The Divergent Series: Allegiant, 2016.
Directed by Robert Schwentke.
Starring Shailene Woodley, Theo James, Naomi Watts, Jeff Daniels, Miles Teller, Ansel Elgort, Zoe Kravitz, Jonny Weston, Keiynan Lonsdale, Maggie Q, Daniel Dae Kim, Octavia Spencer, Bill Skarsgard, Nadia Hilker, Mekhi Phifer, Ray Stevenson, and Ashley Judd.
After the earth-shattering revelations of Insurgent, Tris must escape with Four beyond the wall that encircles Chicago to finally discover the shocking truth of what lies behind it.
Everyone’s favorite worst dressed and worst tattooed heroic system rebels are back for another entry in The Divergent Series: Allegiant, the next slice of this painfully boring YA novel adaptation that makes no sense. That statement is more-so true this time around than ever, as apparently details from the books have been changed and rewritten to alter the story so that it fits the recent Hollywood trend of splitting the final chapter of the saga up into two parts. Still, even without these poisonous new touches, it’s hard to imagine the latest installment in what is quite possibly the worst of all of these dystopian, teenager friendly franchises, playing out as anything more but a glacially paced, uninspired, hollow, snore-inducing mess of a project.
The basic, flimsy narrative that does exist seems to now be repeating itself and running in circles, replacing dead villains with new and more, clearly corrupt bigwigs in power. Even the characters acknowledge this, as Four (I still can’t believe there is a character named after a freaking number) stands up to his mother (once again portrayed by Naomi Watts), exclaiming that there was no point in usurping Jeanine (played by Kate Winslet who was shot point-blank in the back of the head at the end of The Divergent Series: Insurgent) if she was going to be replaced by a replica. The writers are actually pointing out the laziness of the novels.
If that wasn’t enough, this series also adds another villain from beyond the wall – confining society to an apocalyptic Chicago – in the form of yet another corporate type that supposedly has the best interest in mind for saving the world, played by Jeff Daniels who couldn’t look any more disinterested in the movie. He actually delivers his lines as if he is just as bored as the audience. There is a lot of slow speaking, mid-sentence pauses, and the sensation of total apathy for taking part in the series. Towards the end is a scene where he must yell out your standard cliché “No” line, which is about the closest he comes to showing some excitement and enthusiasm for the character, but even then it’s impossible to shake the feeling that he is here just do a job.
As a matter of fact, pretty much everyone still involved in the franchise seems aware that this franchise is long past failing Lionsgate as a replacement for The Hunger Games. It’s safe to assume that they are contractually obligated to finish the franchise (which unfortunately still has one more film to go), and that many of them (most notably Shailene Woodley, who has consistently put forth strong effort and given it her all in injecting some energy into the proceedings) are just hoping that there are still some decent opportunities to be had on the mainstream blockbuster market. Miles Teller should also be fine, and not just because he is a proven dramatic actor, but because he continues to be the only real entertaining aspect of the saga. His character and performance feel like they belong in a completely different franchise, as he flip-flops between good and evil the second he is promised an ascension in the status quo by anyone. His character would probably kill his grandmother for five dollars, and I love it.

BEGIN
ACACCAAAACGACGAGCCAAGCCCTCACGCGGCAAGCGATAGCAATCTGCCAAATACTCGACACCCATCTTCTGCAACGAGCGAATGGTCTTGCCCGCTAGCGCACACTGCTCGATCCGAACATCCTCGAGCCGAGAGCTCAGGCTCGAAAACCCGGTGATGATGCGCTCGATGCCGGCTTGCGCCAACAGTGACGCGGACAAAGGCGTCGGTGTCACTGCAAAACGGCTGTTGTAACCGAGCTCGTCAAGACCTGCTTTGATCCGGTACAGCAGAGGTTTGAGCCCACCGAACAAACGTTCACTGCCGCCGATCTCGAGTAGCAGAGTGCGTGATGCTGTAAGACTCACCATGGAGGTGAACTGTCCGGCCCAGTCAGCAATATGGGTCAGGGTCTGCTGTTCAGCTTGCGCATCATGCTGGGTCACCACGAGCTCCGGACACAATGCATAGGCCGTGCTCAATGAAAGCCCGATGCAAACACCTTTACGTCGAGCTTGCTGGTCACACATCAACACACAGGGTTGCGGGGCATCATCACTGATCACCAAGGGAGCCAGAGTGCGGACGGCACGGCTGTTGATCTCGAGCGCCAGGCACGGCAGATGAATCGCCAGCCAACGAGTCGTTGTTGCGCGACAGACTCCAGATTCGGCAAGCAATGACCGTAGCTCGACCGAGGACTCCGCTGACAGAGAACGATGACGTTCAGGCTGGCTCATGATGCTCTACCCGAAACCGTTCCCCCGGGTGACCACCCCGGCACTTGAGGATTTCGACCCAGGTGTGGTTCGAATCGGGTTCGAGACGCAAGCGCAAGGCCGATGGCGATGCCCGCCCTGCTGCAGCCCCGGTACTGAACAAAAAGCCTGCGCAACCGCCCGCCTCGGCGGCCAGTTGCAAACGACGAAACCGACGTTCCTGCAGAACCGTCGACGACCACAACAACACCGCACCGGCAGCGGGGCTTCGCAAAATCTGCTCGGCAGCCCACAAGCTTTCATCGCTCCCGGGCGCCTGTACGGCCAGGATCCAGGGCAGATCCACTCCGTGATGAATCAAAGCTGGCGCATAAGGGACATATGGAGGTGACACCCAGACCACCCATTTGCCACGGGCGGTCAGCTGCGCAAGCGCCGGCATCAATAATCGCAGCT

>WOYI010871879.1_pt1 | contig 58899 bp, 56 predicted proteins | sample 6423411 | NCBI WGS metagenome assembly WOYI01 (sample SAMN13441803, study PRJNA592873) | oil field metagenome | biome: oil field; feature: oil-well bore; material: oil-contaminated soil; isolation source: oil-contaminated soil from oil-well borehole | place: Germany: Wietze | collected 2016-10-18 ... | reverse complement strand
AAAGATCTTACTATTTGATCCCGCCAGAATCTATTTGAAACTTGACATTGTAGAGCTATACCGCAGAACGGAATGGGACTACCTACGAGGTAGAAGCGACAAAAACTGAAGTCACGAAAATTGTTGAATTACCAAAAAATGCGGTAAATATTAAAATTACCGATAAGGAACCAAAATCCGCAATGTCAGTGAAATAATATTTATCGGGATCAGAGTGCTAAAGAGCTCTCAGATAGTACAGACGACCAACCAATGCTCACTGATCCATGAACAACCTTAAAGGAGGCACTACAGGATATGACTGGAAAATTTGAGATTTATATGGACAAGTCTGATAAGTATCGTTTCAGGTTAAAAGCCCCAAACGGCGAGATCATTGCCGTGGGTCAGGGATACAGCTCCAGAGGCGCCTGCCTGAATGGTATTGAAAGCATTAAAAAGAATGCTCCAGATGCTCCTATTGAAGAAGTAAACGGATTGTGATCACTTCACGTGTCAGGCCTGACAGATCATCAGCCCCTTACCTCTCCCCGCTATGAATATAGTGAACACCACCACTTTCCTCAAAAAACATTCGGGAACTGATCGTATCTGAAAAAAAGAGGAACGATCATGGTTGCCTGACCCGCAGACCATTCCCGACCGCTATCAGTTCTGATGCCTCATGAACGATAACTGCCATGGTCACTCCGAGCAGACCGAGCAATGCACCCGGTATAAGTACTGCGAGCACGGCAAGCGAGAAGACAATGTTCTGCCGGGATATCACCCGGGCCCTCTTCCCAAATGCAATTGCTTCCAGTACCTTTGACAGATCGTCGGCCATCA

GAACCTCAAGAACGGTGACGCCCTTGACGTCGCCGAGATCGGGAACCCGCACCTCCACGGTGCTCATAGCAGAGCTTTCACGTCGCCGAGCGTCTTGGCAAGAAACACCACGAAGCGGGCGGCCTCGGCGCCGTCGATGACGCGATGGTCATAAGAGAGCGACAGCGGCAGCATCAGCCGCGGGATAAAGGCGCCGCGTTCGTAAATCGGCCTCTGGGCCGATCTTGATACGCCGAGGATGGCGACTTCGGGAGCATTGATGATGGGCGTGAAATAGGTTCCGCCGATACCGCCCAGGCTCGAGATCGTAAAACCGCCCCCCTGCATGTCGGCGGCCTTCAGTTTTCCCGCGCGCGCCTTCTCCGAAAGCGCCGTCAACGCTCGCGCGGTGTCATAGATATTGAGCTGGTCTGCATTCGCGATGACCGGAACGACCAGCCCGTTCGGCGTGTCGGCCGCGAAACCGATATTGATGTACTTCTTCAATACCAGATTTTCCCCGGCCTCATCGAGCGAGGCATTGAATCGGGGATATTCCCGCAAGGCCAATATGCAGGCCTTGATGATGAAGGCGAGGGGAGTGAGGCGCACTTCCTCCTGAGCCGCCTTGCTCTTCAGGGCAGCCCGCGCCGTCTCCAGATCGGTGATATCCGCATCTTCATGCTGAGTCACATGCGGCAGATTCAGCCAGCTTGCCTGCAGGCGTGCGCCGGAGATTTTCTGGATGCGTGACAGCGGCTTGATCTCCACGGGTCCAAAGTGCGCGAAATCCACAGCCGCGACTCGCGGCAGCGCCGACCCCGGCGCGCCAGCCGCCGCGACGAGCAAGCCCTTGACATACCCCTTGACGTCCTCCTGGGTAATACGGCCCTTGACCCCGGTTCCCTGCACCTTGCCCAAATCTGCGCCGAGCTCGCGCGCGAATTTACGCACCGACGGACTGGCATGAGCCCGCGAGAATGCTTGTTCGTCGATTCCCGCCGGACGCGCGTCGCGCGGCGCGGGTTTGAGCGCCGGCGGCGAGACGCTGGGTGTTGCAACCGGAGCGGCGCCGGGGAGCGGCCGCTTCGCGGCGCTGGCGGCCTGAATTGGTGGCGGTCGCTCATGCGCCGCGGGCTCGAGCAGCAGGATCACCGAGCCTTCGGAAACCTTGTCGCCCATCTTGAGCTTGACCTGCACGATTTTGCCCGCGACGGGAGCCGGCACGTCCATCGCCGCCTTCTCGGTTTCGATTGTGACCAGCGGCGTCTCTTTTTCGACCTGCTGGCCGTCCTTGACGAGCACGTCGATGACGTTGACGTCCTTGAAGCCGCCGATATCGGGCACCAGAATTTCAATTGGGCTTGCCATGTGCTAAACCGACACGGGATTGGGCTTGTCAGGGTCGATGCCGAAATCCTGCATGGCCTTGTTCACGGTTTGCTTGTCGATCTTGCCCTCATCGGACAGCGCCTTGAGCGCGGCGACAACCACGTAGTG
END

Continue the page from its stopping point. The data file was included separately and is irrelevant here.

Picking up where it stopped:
One of the only real bright spots of The Divergent Series: Allegiant is that since the Dauntless crew are traveling beyond the wall for the first time, there is a new-found sense of wonder and exploration to be had within the franchise, and that’s good considering it was getting a bit tiring looking at the same old rundown and destroyed version of Chicago. The unknown area (basically the rest of the world) is reminiscent to Mars, full of craters and other geographical landscape beatings, and even somewhat rains blood occasionally. This also results in a major missed opportunity to play some Slayer (they totally could have done this if they had the time to play Ellie Goulding songs in the first two).
There is also some new technology and weaponry on display, which you would think would make some of the action sequences a bit more fresh and exciting, but it surprisingly doesn’t. The problem is that much of the gadgets on display feel bland and listed from other science fiction properties (some of the aesthetic designs of the rifles and shields actually feel ripped out of Halo). Also, none of it is staged with intensity, and really just amounts to Four kicking the crap out of people hand-to-hand. Meanwhile, the special effects, even with a bigger budget, still look incredibly fake, with a sequence featuring bubble shields meant to protect anyone inside from radioactive contamination being a standout in unintentional hilarity.
The most amazing aspect of The Divergent Series: Allegiant is that for a movie with so little action, instead choosing to spend its time on back-and-forth dialogue exchanges between characters both new and old, there isn’t much story progression, and what is there is predictable. It’s legitimately hard to invest in anything going on in this franchise, even when supporting characters are dying or key players are being threatened. The franchise already overstayed its welcome past the first movie, but now it has reached a point where characters are being swapped out and in to repeat the same damn story, but just on a slightly larger scale. Who cares?
At least this entry spared us the black hole of charisma that is Jai Courtney.
Flickering Myth Rating – Film: ★ / Movie: ★